SO YOU WANT to LIVE in COSTA RICA the Adventures, Trials and Tribulations of Settling in Paradise by Gary Davis –

12 Sep

This is the continuation of a series of posts on my blog to promote the e-book SO YOU WANT to LIVE in COSTA RICA – which is a Guide to… the Adventures, Trials and Tribulations of Settling in Paradise… This is a guide book that will give you the kind of insider’s knowledge that you might wish you had before you made your decision to move or not move to Costa Rica.

Every blog entry will start with the appendix because that way when you read whatever else I have posted it will 1. make sense (I hope) and 2. give you a point of reference in case you realize you need to read something that is “archived”.  Because if you read every blog I enter you will have eventually read the whole e-book and won’t need to order it for $2.99 from Amazon or B&N.  All you’ll be missing are the photos that show what you might expect if you choose to undertake the Adventures, Trials and Tribulations of Settling in Paradise.

As I said, I will start each blog with the appendix so that the reader can reference important elements of the book to archived blogs.  The page numbers shown are the actual page they appear on in the book. Here is the Appendix – and these are all the nuggets and their corresponding page numbers:

Definition of “nugget” – 3, Doors & Windows – 7, Manufacturing – 11, Real Estate – 11, Shipping – 12,Maps, – 15, Corporations – 20, Traffic Cops – 23, Know basic Spanish – 30, Panama – 33, Roof Line – 42, Plumita Pacifica Web Address – 65, Getting the Best a Tico has to Offer – 84, Power Surges – 86, Liberia Airport – 88, Attitude – 104, Cellular Phones – 117, Newspapers – 18, Your Embassy – 137, Buying & Selling Cars – 154, Drive Slowly – 161, Arriving at the Airport – 168, Wages & Prices – 170, Undertows – 226, Life Ring – 230, Avoiding Customs Confiscations – 234, Driving Rules – 236, Walking in the City – 249, Purchasing Anything – 258, Buying Fresh Produce – 263, Bus Tickets – 272, to “Bribe” or not to “Bribe” – 313, Traffic ticket Prices – 315, Exiting the Country – 337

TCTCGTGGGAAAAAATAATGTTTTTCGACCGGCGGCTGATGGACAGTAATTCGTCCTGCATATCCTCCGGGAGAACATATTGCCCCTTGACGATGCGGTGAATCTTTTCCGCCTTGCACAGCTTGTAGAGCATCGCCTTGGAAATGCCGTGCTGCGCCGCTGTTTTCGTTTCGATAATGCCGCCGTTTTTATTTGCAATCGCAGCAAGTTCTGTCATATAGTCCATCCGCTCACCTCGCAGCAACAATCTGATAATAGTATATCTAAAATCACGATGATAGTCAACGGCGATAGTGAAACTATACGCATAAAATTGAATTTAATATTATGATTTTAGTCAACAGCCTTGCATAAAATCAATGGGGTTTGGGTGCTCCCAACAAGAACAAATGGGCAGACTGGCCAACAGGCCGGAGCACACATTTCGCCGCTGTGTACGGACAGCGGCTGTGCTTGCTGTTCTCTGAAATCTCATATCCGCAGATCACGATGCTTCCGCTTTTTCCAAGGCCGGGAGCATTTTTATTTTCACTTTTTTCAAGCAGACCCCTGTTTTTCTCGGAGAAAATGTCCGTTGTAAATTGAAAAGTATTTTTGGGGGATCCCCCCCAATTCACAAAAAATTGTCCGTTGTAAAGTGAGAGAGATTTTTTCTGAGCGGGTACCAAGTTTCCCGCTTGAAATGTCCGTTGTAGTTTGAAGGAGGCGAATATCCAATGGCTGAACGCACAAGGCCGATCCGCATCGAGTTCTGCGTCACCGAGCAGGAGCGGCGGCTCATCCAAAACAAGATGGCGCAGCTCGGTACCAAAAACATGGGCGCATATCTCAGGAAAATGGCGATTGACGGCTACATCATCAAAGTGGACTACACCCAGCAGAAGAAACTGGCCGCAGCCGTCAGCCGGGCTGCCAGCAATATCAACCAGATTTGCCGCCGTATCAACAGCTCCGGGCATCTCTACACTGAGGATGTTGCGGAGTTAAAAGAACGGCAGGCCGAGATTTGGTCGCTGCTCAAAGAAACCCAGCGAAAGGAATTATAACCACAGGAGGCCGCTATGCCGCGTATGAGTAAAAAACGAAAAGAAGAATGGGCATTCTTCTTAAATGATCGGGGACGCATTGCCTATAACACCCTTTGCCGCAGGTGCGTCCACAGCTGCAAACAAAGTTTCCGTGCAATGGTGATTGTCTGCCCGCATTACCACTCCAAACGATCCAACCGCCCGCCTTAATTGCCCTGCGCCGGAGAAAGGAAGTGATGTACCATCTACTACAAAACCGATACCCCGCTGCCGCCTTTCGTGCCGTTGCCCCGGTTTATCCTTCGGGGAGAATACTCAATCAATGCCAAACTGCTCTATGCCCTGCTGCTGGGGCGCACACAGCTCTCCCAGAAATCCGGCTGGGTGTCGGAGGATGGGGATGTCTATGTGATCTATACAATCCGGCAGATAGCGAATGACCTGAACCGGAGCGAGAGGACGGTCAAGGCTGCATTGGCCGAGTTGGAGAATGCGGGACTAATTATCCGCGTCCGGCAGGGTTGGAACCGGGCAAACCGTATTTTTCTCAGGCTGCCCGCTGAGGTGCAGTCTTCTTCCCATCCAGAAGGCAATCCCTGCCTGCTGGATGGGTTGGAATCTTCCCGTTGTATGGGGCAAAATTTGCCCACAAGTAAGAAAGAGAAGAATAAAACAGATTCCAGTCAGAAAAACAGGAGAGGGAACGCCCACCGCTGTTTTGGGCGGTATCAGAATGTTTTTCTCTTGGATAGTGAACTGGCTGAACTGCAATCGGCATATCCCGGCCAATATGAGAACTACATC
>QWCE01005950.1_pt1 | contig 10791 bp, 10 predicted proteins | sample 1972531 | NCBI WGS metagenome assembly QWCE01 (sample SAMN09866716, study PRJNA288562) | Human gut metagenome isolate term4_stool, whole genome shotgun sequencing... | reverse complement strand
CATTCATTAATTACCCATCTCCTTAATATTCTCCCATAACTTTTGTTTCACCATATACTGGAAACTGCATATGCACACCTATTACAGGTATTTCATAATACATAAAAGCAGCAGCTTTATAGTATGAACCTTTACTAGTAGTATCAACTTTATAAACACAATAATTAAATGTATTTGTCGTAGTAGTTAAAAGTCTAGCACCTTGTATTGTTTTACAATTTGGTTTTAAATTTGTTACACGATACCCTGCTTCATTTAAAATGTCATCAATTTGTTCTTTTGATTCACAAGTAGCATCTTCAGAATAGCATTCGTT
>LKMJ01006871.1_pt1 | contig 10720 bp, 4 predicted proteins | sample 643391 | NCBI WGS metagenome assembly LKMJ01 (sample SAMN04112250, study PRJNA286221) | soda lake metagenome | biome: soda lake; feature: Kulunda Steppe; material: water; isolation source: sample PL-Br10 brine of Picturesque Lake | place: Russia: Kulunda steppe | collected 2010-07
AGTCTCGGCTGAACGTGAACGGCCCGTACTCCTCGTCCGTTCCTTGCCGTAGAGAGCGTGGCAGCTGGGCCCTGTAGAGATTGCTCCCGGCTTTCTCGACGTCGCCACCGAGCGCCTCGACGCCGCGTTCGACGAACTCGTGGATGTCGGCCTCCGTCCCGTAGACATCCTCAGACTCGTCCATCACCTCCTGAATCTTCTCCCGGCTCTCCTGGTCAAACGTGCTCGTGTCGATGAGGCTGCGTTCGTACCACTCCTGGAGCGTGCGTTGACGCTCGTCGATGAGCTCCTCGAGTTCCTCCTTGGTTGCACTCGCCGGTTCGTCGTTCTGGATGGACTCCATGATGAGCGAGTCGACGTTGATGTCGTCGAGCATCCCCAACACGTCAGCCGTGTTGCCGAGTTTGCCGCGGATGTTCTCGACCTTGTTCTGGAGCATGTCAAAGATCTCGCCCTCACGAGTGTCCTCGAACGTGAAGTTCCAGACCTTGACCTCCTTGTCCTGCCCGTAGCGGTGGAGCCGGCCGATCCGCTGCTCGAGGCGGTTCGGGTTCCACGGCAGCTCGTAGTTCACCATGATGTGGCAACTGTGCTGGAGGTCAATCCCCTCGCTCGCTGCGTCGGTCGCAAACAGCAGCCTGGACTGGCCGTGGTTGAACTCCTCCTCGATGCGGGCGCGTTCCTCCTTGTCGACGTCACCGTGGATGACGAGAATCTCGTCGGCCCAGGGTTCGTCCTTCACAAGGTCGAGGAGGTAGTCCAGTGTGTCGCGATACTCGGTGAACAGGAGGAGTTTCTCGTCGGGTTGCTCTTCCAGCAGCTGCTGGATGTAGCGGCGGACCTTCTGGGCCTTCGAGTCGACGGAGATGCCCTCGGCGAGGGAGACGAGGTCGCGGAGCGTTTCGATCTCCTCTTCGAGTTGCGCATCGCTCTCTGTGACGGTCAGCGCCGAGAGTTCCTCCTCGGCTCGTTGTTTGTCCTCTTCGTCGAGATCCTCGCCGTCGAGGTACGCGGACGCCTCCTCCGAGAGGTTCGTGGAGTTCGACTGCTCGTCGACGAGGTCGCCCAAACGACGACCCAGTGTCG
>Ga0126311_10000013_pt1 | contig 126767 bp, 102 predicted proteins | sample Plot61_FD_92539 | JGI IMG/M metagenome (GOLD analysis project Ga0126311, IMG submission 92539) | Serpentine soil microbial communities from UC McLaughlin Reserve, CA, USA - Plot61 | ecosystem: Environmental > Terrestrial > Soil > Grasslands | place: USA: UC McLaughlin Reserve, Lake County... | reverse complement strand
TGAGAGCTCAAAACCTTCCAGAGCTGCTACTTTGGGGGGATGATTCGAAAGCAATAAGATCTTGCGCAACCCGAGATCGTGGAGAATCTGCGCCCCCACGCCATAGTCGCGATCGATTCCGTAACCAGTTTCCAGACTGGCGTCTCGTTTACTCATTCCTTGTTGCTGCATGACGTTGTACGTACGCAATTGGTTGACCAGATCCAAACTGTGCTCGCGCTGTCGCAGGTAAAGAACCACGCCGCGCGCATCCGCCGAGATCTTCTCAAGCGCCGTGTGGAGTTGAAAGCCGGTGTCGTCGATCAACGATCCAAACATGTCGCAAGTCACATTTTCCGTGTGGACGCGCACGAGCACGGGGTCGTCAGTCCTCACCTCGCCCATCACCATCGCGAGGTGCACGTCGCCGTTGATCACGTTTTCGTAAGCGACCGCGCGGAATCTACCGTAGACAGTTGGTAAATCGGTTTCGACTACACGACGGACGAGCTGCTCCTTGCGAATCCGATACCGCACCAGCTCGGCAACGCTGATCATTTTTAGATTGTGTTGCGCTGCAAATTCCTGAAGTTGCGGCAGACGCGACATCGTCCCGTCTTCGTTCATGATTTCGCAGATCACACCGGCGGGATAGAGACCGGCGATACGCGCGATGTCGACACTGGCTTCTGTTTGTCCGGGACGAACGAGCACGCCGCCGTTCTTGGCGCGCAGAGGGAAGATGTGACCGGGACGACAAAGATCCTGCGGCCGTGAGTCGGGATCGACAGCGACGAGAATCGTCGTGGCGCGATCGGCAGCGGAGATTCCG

And just in case you’re interested… here’s the table of contents:

Introduction and Preliminary Comments – 3, My First Trip -15, Lost in Guanacaste – Playa Coyote – 20, Trust with a Child – 26, Lost in Panama – 29, Attorneys – 35, My Contractor – 38, My Security Guard – 61, My Toldo – 67, Getting a Land Line Phone and Internet – 76, A Cellular Phone – 115, A Country Doctor – 124, A Lesson Well Learned – 130, A Little Green Frog – 138, A Little Brown Frog and a Bat – 146, A “Murphy’s Law” Day – 153, Driving in the Rainy Season – 161, Drunk Drivers – 174, Fiesta del Toros – 185, Getting a Drivers License – 195, INS and a Minor Accident – 203, Lifeguards – 224, Passing through Customs – 232, Rules of the Road for Tico Driving – 236, San Jose – 241, Shopping and Making Tamales – 250, Taking the Bus – 272, Turtles in My Front Yard – 281, Untitled – 287, When it Rains it Pours (sometimes) – 294, She Found My Lot – 307, My First Traffic Ticket – 312, Ticket # 2 – 316, My Radar Detector – 318, Ticket # 3 (after a slow speed chase) – 324, A Christmas Parade – 338, Sex (the truth about ticos) – 343, Photo Album – 347, Appendix – 374